When we took the detour to the Glaoui Kasbah, the road was narrow but looked like a reasonable short cut. After the kasbah we sought the advice of our guide if we should return the way we came or continue on the shorter road. He questioned us about what car we drove and was assured it can make it. Still he cautioned that we should drive on right away so as to make it to the asphalted road before dark. “You have to descend down some steep stairs,” he informed us casually. At least two of us appreciated the ride: Seth who loves off-road driving, and I who took the front passenger seat and enjoyed the view. Malaika sat between us and spent a good part of the time face down in my lap with her hands over her eyes; Didi developed a serious heartburn; and Rhoda fell back on the classic excuse of all mothers: “Slow down! The baby is asleep.”
The road was impossibly narrow, rough, jagged, and curvy and it crawled down the very edge of a ravine. And it did have several stairways to traverse, some of the circular type, it seemed. Quite early on, we came to a fork that Michelin doesn’t show on its map. They can be sued for criminal intent for showing the road on their map in the first place. Soon we were joined by a group of young Russians who were on a more challenging mission: to travel the same road with regular cars including a small Fiat. Mercifully, three women on foot showed up from different directions and the puzzle was solved with sign language. Instantly another source of help materialized, a local tour guide driving a carload of tourists to the same destination, Ait Benhaddou. We followed him. This was a mixed blessing: he had driven this road before and knew were he was going; but also he drove fast. One added advantage was that should we meet an oncoming vehicle we would have advance notice. The one time this happened we were lucky to be in a small village where we could pull to the side and wait the half hour it took one of the two cars to drive in reverse to where there was enough space for the other to pass.
We covered the 40 Km in three hours flat. But the four times that we found someone to ask about the remaining distance we received the same estimate we were given at the start, fifteen Km. Excepting a few tension-filled moments where I mentally reviewed major events in my life, I enjoyed the adventure greatly. The light of the setting sun brought out the special hues of pink, red and orange of the cliffs across the ravine and magnified the shadows of the rocks and the charm of the farmland below. The quilt-like patchwork of multicolored geometrically varied pieces of land, red freshly tilled, green already-planted, and yellow or pink wild flower covered, all tightly packed at the base of the ravine for its entire length were magical. It brought vivid memories of my childhood in Galilee: not as wild, but no less pretty. This is how our farmland looked in early spring in the years before we lost it to Israeli settlers who turned it to commercial farming: one clean swipe, one boring color at a time.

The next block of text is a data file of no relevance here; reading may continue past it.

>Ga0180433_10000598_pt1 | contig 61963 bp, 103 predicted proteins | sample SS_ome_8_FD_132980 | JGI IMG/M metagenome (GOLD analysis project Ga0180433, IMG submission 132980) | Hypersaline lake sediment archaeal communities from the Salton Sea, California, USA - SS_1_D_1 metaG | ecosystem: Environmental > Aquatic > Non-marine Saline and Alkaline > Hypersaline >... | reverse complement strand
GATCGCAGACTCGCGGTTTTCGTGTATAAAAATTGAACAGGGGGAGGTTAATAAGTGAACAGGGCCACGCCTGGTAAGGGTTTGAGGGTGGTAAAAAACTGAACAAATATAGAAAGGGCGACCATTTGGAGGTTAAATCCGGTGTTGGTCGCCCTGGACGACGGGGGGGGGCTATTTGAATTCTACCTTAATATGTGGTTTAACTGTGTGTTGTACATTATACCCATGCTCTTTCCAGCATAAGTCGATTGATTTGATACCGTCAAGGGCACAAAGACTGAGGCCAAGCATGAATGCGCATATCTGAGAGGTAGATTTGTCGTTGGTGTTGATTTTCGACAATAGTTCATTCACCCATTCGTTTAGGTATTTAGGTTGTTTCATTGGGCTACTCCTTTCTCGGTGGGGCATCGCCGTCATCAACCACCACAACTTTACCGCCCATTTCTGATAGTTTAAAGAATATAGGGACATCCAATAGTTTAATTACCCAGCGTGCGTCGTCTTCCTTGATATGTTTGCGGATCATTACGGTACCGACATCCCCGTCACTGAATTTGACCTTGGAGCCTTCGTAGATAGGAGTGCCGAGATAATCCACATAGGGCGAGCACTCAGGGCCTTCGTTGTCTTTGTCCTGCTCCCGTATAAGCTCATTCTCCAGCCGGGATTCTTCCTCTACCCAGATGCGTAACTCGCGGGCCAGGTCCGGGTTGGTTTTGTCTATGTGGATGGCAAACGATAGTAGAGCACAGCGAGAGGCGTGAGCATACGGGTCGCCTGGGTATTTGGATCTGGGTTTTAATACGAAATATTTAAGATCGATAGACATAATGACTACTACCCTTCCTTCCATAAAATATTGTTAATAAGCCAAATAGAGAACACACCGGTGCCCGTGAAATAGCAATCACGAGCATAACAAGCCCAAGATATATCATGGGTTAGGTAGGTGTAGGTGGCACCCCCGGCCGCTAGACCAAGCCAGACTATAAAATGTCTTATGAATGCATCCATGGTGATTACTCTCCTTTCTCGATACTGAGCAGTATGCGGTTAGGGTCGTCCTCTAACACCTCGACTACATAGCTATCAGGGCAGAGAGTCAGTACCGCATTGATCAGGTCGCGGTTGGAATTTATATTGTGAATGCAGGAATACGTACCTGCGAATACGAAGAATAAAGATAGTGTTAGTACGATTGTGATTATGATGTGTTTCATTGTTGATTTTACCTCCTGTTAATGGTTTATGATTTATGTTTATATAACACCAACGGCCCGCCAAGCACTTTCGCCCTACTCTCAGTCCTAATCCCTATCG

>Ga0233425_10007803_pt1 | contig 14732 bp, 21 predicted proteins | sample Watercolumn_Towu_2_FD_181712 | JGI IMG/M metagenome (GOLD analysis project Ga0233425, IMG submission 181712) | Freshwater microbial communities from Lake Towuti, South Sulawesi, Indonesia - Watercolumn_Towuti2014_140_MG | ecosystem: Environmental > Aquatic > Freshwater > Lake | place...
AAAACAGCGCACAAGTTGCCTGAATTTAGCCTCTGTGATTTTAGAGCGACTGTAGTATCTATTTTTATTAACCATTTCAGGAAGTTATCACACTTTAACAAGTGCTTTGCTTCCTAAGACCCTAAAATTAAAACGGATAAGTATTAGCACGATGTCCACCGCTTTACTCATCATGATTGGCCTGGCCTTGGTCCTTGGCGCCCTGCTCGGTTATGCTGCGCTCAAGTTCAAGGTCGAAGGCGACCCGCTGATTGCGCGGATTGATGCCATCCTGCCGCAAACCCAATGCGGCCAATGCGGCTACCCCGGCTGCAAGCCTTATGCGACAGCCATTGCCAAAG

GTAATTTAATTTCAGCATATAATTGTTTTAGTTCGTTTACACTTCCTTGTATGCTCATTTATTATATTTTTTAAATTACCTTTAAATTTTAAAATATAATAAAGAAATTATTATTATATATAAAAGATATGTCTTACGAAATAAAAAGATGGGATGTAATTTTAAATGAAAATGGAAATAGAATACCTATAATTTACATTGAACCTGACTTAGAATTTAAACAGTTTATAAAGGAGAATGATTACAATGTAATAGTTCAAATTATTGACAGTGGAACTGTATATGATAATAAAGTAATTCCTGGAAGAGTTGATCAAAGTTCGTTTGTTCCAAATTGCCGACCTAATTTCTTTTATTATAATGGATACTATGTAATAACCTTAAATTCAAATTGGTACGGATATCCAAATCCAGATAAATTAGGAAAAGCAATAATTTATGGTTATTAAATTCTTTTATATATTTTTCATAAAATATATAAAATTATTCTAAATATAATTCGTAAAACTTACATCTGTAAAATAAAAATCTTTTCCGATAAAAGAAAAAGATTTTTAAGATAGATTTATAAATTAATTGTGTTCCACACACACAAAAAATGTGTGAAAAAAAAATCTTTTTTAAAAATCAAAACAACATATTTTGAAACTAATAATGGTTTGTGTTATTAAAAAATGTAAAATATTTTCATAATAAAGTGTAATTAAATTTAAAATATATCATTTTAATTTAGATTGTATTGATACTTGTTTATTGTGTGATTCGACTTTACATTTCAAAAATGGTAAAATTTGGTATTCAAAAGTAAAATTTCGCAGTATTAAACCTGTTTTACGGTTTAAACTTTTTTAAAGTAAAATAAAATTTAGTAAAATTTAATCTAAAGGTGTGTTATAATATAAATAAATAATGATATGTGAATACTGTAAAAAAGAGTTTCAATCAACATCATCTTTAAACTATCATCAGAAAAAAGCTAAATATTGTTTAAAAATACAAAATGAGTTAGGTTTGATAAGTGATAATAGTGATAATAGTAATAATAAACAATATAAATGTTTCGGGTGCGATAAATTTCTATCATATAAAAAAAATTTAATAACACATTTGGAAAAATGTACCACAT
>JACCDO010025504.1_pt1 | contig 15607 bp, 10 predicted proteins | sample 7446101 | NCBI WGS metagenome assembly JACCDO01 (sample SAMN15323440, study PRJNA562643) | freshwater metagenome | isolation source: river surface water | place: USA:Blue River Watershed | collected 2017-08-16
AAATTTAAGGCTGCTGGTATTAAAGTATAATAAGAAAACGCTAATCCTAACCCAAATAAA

One of the several locals we passed looked peculiarly out of place in this wilderness: a young woman with local features dressed in western attire, hair cut at shoulder level and with a purse and a backpack, deftly squeezed against the rock wall as we passed her. We couldn’t possibly make the space in the car to offer her a ride. I felt bad about her. Was she a university student home for a vacation? Or could she be a conscientious civil servant, a teacher, a social worker, a nurse or a health educator on her way to visit a client. I had made similar forays into some wild Bedouin localities in Galilee. But this was a tougher setting. And she certainly proved to be a tougher loner than I ever was: By the time we reached our destination she was already there. She must have taken shortcuts across the wild terrain.
As a villager myself, I found the rural area of great interest. The narrow asphalted road down the Dades valley goes through one Berber town after another with little distinctive features for the casual stranger, except perhaps for the hue of the soil that colors each town, as if the same can of paint had been splashed across the whole area. The farmers with their donkey carts and mules, or on foot with farm implements balanced on their shoulders, had me reminiscing. And the rock formations and strange shapes of the mountains, of course, were magical. At Ait-Ali we hired a local guide, took a local picnic lunch and went for a local hike across the river and into a canyon between the strange-looking wind and floods-sculpted rocks that the French call ‘Monkey’s Fingers’. Even Didi, with her pronounced acrophobia, enjoyed the experience. Many of the peculiarly-shaped rocks evoked visions of human images, a veritable three-dimensional Rorschach experience. Now, as I review the pictures on my camera, I can see clearly a Madonna with Child, a family seated in a circle, and corpses, many corpses piled one on top of the other, a whole mess of corpses. Is that an Israeli soldier peering out of his tank in the distance?
The King and we